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Re: Fwd: Rate Stratfor's Incident Response
From: Valdis.Kletnieks () vt edu
Date: Sat, 07 Jan 2012 20:42:02 -0500

On Sun, 08 Jan 2012 01:37:21 +0100, Ferenc Kovacs said:

imo public shaming(ie. owned by kiddies, usually they get bigger media
attention) can force companies to take security more seriously, but imo
hiring the kiddies isn't the solution.

It matters a lot less than you think.  Go look at Sony's stock price while they
were having their security issues - it was already sliding *before* PSN got hacked,
but continued sliding at the *exact same rate* for several months, with no visible
added dip due to the multiple hacks they had.  The hack at TJX didn't cripple that
company either.  Cost them a bunch, but nothing they couldn't survive - most
companies that size already budget a lot more for unforseen events than the
hacks cost them.

able to secure your infrastructure, but the industry is rotten mostly
because it-sec isn't as high priority as it should be.

As high priority as the IT Sec people usually think it should be, or as high
priority as a cold hard-line analysis of business cost/benefts says it should
be?  IT people tend to be *really* bad at estimating actual bottom-line
costs.

it is an added-value, usually bolted-on top of the screwed up legacy
processes/softwares, and the higher-ups expect it to be bought by money
alone.

Remember that at the C level, *everything* is bought by money alone.
An initiative will cost $X in capex, $Y in manpower costs, and is predicted
to return $Z per year.  If Z is bigger than X+Y, we proceed, if not, we don't.
(Of course, the fun is in nailing X Y and Z down to accurate numbers :)

company, but they won't change the flawed processes, and the bad priorities.

Remember that computer security is almost always a cost center, not a profit
center, and one of those "bad priorities" is usually "make more money".

They aren't going to change the flawed process (which will cost money), unless
you can demonstrate how that will impact the bottom line.  Just like I *could*
replace my already-paid-off car that gets 27 miles to the gallon with one that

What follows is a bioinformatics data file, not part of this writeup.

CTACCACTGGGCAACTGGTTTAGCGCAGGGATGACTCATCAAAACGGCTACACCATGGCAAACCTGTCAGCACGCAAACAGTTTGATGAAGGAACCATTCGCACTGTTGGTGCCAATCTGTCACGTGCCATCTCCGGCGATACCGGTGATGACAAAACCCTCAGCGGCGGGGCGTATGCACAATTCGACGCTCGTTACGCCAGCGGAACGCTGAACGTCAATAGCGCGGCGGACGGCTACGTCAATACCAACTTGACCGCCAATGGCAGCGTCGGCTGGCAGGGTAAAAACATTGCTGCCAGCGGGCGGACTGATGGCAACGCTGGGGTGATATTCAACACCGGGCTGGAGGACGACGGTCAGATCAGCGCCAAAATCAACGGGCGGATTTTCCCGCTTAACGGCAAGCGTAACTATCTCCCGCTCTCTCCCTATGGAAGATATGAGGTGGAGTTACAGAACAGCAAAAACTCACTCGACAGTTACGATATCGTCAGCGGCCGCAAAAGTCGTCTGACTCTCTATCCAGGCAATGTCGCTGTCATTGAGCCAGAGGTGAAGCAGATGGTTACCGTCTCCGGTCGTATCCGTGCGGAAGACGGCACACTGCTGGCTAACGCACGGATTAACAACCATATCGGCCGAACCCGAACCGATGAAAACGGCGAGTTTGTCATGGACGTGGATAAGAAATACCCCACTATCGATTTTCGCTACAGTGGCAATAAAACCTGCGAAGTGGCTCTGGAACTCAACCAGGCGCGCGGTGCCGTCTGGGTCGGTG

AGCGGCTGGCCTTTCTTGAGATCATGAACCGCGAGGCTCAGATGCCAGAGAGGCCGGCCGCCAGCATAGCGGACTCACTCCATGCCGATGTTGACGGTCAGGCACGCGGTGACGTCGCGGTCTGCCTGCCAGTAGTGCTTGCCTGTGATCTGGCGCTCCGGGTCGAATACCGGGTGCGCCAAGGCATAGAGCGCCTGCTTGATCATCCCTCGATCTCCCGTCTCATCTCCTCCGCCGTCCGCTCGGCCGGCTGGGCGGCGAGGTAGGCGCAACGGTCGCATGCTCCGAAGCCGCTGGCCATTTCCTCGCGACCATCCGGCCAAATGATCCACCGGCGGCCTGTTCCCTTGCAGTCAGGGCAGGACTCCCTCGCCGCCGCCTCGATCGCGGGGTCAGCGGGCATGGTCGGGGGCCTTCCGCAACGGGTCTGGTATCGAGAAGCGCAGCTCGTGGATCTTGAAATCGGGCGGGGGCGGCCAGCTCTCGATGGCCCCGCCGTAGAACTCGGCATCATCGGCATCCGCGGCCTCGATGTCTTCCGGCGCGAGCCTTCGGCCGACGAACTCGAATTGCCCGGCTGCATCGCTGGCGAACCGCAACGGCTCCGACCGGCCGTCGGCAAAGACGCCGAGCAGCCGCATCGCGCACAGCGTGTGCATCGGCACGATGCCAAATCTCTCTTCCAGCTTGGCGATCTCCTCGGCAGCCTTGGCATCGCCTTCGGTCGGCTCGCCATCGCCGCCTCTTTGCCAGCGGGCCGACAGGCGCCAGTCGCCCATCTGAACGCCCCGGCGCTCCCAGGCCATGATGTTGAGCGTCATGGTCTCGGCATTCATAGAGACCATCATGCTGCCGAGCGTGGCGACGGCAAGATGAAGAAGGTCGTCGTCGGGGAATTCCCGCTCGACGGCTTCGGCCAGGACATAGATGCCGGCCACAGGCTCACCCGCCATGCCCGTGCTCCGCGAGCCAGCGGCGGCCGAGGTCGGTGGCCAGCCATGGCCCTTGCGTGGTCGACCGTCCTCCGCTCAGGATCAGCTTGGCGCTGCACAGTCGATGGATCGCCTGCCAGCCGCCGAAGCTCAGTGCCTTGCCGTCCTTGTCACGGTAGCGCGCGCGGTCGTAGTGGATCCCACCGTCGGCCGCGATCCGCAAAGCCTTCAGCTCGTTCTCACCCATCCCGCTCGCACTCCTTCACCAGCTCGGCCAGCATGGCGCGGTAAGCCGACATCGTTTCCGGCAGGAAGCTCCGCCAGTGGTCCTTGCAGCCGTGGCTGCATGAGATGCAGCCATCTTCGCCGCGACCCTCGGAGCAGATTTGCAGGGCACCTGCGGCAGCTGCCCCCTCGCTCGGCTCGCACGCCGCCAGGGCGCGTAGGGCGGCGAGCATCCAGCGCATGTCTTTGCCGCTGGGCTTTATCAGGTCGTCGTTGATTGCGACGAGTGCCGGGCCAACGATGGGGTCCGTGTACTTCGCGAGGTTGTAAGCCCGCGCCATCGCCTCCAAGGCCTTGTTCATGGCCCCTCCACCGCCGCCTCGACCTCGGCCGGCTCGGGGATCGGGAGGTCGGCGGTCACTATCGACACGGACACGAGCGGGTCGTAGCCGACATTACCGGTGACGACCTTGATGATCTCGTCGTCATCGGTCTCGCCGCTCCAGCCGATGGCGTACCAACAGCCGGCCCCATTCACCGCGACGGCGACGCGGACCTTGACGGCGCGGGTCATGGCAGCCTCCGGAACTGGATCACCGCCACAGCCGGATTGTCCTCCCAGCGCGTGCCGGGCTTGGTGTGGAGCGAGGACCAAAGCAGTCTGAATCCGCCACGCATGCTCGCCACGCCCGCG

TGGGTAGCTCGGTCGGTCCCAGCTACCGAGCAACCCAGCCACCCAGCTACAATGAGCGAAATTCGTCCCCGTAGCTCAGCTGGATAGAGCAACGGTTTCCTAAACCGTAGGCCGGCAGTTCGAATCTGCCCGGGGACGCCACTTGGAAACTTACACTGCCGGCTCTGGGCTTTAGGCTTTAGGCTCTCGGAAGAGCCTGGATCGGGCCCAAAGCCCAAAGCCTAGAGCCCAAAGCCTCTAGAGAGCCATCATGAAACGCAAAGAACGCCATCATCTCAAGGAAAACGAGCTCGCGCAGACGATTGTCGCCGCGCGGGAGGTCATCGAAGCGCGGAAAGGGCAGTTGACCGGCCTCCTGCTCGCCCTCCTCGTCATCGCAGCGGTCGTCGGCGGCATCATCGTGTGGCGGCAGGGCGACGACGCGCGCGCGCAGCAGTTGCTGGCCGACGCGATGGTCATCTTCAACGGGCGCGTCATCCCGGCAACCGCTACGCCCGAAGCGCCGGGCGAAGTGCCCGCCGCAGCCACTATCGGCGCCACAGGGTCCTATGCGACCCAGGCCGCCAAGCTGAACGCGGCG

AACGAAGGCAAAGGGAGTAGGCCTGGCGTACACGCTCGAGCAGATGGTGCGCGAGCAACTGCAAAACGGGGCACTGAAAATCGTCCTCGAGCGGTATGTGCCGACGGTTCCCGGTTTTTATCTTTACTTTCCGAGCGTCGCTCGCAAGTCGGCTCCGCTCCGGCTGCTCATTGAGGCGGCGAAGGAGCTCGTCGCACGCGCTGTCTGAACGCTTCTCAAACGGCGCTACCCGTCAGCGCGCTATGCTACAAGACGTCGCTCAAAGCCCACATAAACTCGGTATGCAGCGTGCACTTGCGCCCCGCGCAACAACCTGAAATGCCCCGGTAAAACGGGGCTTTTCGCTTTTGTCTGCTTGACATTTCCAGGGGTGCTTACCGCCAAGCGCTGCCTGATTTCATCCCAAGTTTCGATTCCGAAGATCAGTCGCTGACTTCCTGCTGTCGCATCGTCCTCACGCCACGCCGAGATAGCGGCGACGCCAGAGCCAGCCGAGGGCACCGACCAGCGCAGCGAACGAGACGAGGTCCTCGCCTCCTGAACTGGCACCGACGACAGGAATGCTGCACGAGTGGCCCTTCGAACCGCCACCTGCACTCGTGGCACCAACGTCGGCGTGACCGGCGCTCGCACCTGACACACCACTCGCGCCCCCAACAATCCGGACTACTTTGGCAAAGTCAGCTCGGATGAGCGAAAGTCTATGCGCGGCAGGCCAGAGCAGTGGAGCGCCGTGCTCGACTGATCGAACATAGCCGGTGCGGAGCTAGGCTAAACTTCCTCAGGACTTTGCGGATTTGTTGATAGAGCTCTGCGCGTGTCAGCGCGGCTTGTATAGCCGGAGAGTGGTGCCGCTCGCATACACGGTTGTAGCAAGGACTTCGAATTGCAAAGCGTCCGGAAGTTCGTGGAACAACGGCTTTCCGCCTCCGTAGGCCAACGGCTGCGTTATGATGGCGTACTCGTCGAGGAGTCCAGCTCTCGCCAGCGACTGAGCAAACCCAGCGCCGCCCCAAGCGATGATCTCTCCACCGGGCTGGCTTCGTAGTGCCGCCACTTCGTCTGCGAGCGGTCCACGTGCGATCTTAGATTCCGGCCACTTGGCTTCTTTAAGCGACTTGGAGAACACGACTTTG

gets 42, and save $50 month in gas- but then have a $250/month car payment to
make. That doesn't make fiscal sense, and often neither does fixing the flawed
process.

of course many of them will get owned, lose a good chunk of money, some of
them even will go out of business, but until most of them can get away with
those broken model, they won't try to fix the underlying problem.

And you know what? *Every single decision* a business makes is like that.

You run a restaraunt, and make a bet that you can sell a fajita that's 20%
bigger than your competitor, for 50 cents less,and still make money.  Maybe
you're right, and you end up expanding into a nationide fajita chain. Maybe
you're not - something like 50% of restaraunts fold in under 3 years.

You manage an office building complex, and make a bet that if there's a fire,
only one of the buildings will burn down and not all of them, so you don't
insure for "everything burning down" because that's a *lot* higher premium per
year and you don't really see them *all* burning as being likely.  If one burns
down, you collect the insurance, rebuild, and get on with running an office
complex.  If they all burn down, you're probably screwed.  Unless you're one
lucky guy like Larry Silverstein, and they're ruled separate events at the WTC
so you get paid for all the buildings anyhow:

http://articles.cnn.com/2004-12-06/justice/wtc.trial_1_larry-silverstein-single-occurrence-insurers?_s=PM:LAW

You run a company, and make a bet that there's only a X% chance of being
hacked, and it will probably cost you $Y, so you spend $Z.  Maybe you guess
wrong, like Sony did, maybe you don't, and all the money you didn't spend on
security becomes profit, not cost.

But it's the same thing - you estimate your chances, and place your bet. It's
called the way business works.

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